How your business is uniqueAnswer the question "Who are you?" as interestingly and compellingly (and honestly) as possible. This includes writing management bios that mention your expertise, years of experience and any unique attributes or details that may set you apart from others.You need to answer, Bredin says, "What is unique about your business? Why should I buy from you?" This is missing from many business sites because the owners haven't done the strategic thinking necessary to figure that out, she says.Be concise, too, Cutler adds. "You don't need to write a novel."A clear sense of what your company offers"It's incredible how many sites you visit and you're not sure what the company offers," Bredin says. Make it a priority on your home page to provide at least general information about your products and/or services, with links to specifics on a Products page.Many service-oriented companies, Cutler says, are concerned about divulging too much information about their offerings, for competitive reasons. Some also feel that consumers will have no reason to contact them by phone if they get all they need from the website. "There's a balance that needs to be reached" in giving the potential customer enough info to make a buying decision, she says. More often than not, consumers will not contact a company for the missing product information--they'll just move on to a competitor.Contact information, including a phone number and physical locationThis may seem like a no-brainer, but many companies are purposely vague about their location. Some prefer to do all of their business online and see no need to publish an address or phone number. Others are home-based or they worry that giving a street address or hometown will somehow hinder them."This is a must, and it's one small way of building credibility and trust" with the consumer, says Wayne Porter, co-founder of ReveNews, an online marketing publication, and former senior director of research at FaceTime, a business security solutions provider. "A phone number, a street address and even pictures go a long way toward building credibility."Showing a physical location, even one that no one will ever visit, comforts a customer that your business is real and legitimate, Bredin says. Provide a phone number that maps to that location, rather than just an 800 number, she advises.Third-party validationThis means customer testimonials, client lists, case studies, awards and recognition you've received, positive news clippings and the like. Potential customers indeed want to know who you do business with, and what current customers have to say about their experiences. Such items "forge the underpinnings of trust," Porter says.Client lists are especially important if your customers are businesses. "If you've got some big-name customers, people like to see that," Cutler says. But make sure you get approval from those you list as clients, she adds.Porter adds that having a presence on social networking sites and blogs, especially those serving your industry, is an increasingly popular form of validation among customers. "Social networking now has strong validation," he says.Secure Socket Layer (SSL)SSL is an encryption system that helps protect the privacy of data exchanged between a customer and a website. If you have an e-commerce site that takes credit card information, customers want to know that their sensitive data is encrypted. Get SSL if you don't have it. If you do, let customers know that and about any other safeguards you proactively take.Ease of use and navigationIf people can't find it, they can't buy it. Porter advises keeping sites "crisp, clean, and easy to navigate," but also for site owners to study traffic and usage patterns to adjust their sites based on what visitors are coming for. "The ability to search a site is very important," he says. "Businesses should study their search data to see if there are trends and what to make front and center."Clear guidance on your processesLet customers know, step-by-step, important things such as how to order--and where to go and what to do should something happen out of the ordinary. Customers also want to know your shipping costs and procedures and how they can get status reports. (Don't list your shipping costs and procedures after people enter their credit card information, Cutler urges.) Last but not least, customers want to know how you handle complaints and problems, return procedures and whether you have a money-back guarantee.Your processes can be described in a FAQ (frequently asked questions) page or separate "how to order," shipping and/or confirmation pages. Include a way customers can contact your business or fulfillment agency for more information.An ability to give feedbackEncourage feedback about your products and services, your ordering process and your site in general, by providing a feedback mechanism--either feedback forms or e-mail links. Not every small business prefers to offer this, in some cases because of resource constraints. "You definitely want to look at how and what feedback to gather, and you should consider offering an incentive or perk [to the customer]," Porter says. "You might get some good stories to feature on your site or in your blog."Clear calls to actionCustomers want signs or buttons in order to act, be it "Buy now" or "Sign up for our newsletter" or "Click here for more information." But many small-business sites don't provide calls to action or they don't present them clearly enough, Cutler says. "This is one of the biggest things that nags me," she says. "If you have a captive audience, this is the time to grab them!"Special offers and personalizationBy personalizing a sale with a special offer, incentive or coupon, small businesses can gain an edge on their bigger counterparts, Porter says. "This can be as simple as a hand-written thank-you note, free gift wrap services or a special offer for repeat business."Having a personalized touch," he says, "is something small businesses can do that many big businesses can't."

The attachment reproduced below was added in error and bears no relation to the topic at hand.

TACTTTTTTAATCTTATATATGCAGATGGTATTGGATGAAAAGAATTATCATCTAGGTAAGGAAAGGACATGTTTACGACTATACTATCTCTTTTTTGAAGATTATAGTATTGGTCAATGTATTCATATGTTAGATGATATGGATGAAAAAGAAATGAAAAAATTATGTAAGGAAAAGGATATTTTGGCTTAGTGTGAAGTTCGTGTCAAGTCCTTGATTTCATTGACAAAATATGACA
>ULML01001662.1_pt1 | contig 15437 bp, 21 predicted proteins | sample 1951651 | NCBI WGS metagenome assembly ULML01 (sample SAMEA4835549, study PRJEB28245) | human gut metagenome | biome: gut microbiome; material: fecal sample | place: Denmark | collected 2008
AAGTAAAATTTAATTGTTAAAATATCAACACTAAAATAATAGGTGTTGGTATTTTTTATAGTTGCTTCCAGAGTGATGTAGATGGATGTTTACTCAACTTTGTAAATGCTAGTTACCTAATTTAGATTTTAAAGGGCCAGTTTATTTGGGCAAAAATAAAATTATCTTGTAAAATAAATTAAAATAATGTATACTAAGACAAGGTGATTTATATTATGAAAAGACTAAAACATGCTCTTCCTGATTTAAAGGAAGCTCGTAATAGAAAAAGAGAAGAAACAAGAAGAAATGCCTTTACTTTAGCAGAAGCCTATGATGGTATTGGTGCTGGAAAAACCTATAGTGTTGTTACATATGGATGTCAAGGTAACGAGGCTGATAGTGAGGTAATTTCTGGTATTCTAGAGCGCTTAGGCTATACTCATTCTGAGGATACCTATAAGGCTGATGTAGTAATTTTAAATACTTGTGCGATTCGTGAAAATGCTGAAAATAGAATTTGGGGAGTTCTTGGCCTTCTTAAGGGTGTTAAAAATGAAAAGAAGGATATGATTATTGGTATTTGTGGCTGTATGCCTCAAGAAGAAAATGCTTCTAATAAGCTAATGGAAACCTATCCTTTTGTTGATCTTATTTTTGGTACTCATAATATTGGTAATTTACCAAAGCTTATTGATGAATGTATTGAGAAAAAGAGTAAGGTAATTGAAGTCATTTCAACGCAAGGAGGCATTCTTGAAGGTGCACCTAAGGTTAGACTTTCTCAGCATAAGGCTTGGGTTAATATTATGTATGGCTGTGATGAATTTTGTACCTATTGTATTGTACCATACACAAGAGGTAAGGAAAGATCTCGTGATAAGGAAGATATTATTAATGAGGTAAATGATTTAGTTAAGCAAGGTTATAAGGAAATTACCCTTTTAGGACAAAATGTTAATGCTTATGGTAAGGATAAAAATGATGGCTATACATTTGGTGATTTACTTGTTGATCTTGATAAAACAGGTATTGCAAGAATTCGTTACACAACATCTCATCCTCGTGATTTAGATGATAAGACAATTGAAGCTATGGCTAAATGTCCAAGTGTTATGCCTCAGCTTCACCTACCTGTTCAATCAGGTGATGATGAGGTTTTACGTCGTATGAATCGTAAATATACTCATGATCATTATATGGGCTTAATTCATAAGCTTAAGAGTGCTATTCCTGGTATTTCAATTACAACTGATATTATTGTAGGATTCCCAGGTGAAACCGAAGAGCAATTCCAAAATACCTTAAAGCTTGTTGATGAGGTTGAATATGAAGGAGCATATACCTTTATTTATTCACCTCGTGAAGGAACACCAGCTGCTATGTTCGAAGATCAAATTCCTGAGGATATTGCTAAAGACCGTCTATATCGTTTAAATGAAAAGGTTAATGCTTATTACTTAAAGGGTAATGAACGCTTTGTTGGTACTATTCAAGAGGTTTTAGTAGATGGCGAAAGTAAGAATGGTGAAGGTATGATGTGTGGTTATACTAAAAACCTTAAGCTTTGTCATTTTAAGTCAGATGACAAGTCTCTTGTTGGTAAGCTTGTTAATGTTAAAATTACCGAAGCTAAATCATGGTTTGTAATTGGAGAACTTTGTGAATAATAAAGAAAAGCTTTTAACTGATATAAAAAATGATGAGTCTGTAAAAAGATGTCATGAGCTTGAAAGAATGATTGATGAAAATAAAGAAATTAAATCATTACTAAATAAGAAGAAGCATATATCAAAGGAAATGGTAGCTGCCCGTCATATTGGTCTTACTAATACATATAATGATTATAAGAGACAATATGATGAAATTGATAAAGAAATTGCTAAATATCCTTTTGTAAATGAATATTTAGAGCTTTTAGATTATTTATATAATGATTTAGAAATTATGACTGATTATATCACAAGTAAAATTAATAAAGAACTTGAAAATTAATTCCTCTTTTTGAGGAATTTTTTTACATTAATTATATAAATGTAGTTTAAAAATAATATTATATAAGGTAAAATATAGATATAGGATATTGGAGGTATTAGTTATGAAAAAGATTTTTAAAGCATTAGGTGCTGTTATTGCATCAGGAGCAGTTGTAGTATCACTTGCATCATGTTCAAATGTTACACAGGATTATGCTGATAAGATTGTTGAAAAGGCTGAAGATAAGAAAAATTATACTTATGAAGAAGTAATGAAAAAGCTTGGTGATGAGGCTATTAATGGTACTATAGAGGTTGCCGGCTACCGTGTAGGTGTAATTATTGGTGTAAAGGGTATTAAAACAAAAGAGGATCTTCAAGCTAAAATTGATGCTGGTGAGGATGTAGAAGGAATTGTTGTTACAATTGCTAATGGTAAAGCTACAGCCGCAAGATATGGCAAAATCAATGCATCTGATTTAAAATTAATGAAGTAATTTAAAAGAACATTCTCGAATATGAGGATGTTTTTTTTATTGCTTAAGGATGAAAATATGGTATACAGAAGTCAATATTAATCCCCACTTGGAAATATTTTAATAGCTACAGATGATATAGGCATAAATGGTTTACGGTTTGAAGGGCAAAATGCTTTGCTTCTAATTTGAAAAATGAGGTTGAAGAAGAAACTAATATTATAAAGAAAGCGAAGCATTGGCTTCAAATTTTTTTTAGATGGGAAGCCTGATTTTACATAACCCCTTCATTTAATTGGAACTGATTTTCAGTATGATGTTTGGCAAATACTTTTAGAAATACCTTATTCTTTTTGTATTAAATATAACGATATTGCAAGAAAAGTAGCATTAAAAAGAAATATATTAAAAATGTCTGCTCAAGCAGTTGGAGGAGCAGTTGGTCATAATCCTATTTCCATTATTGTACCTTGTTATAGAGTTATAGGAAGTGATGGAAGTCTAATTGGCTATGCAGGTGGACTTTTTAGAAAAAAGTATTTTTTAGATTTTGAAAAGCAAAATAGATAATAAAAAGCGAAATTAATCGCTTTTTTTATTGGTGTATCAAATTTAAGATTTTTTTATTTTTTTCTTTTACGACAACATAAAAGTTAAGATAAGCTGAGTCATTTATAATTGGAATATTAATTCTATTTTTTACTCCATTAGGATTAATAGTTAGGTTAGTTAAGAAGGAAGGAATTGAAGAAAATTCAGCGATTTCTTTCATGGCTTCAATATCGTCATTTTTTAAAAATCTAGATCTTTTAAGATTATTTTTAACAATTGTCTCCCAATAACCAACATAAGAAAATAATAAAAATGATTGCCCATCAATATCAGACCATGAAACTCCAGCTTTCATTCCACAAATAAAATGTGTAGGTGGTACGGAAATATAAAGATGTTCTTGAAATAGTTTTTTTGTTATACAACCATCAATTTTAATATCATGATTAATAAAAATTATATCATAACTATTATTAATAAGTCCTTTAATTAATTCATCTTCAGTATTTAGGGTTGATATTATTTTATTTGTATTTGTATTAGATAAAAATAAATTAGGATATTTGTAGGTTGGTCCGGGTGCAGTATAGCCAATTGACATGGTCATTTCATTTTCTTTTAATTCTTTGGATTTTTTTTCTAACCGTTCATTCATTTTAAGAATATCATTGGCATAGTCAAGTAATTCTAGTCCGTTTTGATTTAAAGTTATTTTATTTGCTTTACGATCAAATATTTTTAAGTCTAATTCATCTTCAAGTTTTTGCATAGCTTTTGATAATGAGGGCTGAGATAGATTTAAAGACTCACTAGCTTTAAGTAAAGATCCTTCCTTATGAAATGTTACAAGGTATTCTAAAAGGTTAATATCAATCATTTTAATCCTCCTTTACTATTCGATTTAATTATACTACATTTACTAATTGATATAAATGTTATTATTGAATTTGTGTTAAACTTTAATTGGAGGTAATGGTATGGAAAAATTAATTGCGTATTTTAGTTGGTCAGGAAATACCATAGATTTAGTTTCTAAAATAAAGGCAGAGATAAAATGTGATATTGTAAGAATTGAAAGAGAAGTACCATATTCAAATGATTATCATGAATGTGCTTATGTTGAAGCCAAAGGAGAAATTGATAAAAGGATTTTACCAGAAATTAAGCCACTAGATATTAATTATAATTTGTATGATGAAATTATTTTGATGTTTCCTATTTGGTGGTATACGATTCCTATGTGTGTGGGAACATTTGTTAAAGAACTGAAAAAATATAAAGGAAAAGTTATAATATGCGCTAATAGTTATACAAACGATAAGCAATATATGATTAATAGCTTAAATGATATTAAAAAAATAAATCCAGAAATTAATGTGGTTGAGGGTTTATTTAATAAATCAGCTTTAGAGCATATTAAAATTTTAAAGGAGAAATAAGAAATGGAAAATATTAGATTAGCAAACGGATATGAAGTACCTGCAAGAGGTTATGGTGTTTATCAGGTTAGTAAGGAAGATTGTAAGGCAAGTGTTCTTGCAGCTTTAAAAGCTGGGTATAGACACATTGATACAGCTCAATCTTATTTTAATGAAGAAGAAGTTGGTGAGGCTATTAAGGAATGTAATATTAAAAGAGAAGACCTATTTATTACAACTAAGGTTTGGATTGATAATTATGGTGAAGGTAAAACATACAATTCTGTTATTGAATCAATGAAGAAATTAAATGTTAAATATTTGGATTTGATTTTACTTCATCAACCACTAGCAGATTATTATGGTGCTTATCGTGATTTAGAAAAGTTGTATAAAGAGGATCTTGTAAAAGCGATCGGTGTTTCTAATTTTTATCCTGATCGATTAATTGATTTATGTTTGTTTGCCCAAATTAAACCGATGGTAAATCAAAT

Monte Enbysk, a senior editor at Microsoft Office Live, writes about web-related issues for small businesses. He previously was a columnist and managing editor of the Microsoft Small Business Center and prior to that was a writer and editor at MSN Money, Washington CEO magazine and daily newspapers in Washington and Oregon.